Consider Cablecom, a Swiss telecoms operator. It has reduced customer defections from one-fifth of subscribers a year to under 5% by crunching its numbers. Its software spotted that although customer defections peaked in the 13th month, the decision to leave was made much earlier, around the ninth month (as indicated by things like the number of calls to customer support services). So Cablecom offered certain customers special deals seven months into their subscription and reaped the rewards.

Four months before the customer defected, early-warning signs were beginning to appear. Nice but not particularly unexpected.

Airline yield management improved because analytical techniques uncovered the best predictor that a passenger would actually catch a flight he had booked: that he had ordered a vegetarian meal.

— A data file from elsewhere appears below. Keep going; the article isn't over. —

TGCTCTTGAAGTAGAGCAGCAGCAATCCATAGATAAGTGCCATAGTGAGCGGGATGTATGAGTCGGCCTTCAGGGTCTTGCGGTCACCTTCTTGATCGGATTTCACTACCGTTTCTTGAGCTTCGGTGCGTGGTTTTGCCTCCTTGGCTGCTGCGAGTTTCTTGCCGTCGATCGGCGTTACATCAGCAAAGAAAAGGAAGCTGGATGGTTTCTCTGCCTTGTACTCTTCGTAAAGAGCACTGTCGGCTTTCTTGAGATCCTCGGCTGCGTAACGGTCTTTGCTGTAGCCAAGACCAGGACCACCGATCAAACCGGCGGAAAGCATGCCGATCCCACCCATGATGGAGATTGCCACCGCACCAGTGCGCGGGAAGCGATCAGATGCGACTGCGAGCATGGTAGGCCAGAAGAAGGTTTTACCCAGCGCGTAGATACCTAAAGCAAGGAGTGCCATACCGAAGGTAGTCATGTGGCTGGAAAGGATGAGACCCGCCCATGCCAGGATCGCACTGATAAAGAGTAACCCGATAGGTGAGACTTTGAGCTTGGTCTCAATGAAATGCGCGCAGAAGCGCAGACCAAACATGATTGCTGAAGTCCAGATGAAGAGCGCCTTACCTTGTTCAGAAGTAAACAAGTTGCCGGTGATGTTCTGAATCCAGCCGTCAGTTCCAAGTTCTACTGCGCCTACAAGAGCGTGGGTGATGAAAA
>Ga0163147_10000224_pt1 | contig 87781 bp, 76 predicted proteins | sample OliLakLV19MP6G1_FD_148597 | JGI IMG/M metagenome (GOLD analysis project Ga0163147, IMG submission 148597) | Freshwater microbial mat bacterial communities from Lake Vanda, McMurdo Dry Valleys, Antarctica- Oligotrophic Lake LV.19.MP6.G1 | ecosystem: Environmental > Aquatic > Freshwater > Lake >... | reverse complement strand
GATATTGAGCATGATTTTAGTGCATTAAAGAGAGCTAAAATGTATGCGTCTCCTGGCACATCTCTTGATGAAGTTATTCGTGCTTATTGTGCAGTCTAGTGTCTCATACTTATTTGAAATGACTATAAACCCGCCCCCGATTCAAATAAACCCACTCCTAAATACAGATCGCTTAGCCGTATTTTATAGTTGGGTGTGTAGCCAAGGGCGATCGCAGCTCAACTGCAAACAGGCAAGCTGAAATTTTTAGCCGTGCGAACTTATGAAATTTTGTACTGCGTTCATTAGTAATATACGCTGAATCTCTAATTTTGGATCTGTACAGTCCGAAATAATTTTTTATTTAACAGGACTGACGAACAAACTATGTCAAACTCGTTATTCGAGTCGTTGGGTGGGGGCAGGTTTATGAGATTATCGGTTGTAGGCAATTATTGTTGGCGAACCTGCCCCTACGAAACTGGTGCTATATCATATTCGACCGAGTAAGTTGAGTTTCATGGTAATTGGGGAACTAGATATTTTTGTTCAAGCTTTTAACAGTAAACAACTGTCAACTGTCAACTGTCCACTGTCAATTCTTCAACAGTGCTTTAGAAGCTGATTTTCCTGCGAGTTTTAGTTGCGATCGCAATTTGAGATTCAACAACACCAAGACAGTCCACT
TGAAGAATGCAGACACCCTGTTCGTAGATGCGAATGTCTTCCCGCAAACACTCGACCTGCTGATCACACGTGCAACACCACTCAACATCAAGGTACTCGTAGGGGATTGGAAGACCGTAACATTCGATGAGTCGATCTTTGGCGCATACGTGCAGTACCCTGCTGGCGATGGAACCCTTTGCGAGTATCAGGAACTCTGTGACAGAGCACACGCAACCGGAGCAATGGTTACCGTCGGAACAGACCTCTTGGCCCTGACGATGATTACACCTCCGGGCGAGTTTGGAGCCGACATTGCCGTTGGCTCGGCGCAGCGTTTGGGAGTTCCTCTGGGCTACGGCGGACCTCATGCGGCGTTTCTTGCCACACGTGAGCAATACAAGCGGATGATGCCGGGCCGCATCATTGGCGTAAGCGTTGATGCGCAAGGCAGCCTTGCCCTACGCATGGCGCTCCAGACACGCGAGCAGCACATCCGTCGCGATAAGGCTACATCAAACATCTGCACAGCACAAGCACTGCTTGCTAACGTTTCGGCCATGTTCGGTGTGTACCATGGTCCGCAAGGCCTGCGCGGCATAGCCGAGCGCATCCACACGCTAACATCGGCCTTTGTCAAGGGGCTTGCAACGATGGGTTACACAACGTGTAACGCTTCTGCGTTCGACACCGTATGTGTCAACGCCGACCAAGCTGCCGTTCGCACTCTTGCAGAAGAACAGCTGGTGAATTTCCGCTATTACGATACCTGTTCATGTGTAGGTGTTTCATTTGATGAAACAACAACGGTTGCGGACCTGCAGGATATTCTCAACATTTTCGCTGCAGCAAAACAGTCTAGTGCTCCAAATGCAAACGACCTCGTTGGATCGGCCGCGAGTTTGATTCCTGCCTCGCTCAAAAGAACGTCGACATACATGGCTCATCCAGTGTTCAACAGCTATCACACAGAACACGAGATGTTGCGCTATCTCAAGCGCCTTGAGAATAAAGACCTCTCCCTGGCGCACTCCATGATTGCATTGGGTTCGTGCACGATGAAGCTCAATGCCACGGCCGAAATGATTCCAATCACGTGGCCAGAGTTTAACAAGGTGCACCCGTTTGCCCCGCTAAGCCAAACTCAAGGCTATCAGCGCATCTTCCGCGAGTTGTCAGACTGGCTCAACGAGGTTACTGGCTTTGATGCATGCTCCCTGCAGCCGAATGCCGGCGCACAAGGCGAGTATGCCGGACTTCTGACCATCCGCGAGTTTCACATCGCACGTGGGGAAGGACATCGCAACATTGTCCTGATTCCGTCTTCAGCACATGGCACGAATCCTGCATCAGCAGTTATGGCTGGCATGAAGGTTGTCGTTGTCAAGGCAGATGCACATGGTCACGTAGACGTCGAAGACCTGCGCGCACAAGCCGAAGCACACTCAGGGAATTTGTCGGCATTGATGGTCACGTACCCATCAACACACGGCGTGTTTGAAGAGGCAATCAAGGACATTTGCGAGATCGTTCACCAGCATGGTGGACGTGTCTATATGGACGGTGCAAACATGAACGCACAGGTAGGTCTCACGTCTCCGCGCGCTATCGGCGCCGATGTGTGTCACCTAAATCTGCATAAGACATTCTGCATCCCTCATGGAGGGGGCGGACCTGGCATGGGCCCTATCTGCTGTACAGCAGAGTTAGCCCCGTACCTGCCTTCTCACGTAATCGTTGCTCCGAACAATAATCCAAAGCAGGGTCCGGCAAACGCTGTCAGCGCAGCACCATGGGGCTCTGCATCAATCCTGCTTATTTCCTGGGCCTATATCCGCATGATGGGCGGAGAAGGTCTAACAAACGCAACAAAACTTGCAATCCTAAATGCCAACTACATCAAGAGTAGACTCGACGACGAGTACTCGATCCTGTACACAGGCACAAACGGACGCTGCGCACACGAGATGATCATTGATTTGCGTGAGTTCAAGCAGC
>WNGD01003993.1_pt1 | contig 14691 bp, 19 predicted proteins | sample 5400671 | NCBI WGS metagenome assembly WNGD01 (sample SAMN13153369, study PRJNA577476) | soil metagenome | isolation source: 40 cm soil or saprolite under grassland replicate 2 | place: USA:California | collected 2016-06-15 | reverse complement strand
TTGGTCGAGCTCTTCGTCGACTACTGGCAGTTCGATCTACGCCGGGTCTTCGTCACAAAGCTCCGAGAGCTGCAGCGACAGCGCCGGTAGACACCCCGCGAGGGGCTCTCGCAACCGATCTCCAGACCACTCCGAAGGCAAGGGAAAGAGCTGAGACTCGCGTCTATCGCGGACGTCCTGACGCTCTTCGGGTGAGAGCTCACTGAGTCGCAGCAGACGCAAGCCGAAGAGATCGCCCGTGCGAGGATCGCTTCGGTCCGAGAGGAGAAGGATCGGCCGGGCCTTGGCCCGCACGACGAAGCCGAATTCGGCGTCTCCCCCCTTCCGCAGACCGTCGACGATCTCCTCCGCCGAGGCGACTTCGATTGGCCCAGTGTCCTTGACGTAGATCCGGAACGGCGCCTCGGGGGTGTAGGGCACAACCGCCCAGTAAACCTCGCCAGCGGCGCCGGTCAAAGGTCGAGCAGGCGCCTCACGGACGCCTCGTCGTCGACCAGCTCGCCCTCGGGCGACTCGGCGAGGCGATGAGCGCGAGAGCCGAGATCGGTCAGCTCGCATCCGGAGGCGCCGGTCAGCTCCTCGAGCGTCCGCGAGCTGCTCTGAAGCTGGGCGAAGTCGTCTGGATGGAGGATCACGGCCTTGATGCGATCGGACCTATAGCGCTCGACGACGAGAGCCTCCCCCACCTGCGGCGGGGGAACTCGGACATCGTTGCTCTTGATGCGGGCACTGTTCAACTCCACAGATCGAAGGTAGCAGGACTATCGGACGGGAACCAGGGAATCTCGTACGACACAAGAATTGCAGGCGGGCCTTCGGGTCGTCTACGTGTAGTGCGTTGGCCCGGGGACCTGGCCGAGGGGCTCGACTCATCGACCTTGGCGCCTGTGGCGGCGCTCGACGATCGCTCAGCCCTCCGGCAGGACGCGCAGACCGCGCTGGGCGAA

Hey, I knew this all along! Over 20 years, I have ordered vegetarian meals almost every time and have almost never missed a flight.

Just kidding. This came out of left field, I have never seen it before. While the claim that airline yield management improved substantially due to this single discovery feels like a stretch, the story is certainly memorable.

Sometimes those data reveal more than was intended. For example, the city of Oakland, California, releases information on where and when arrests were made, which is put out on a private website, Oakland Crimespotting. At one point a few clicks revealed that police swept the whole of a busy street for prostitution every evening except on Wednesdays, a tactic they probably meant to keep to themselves.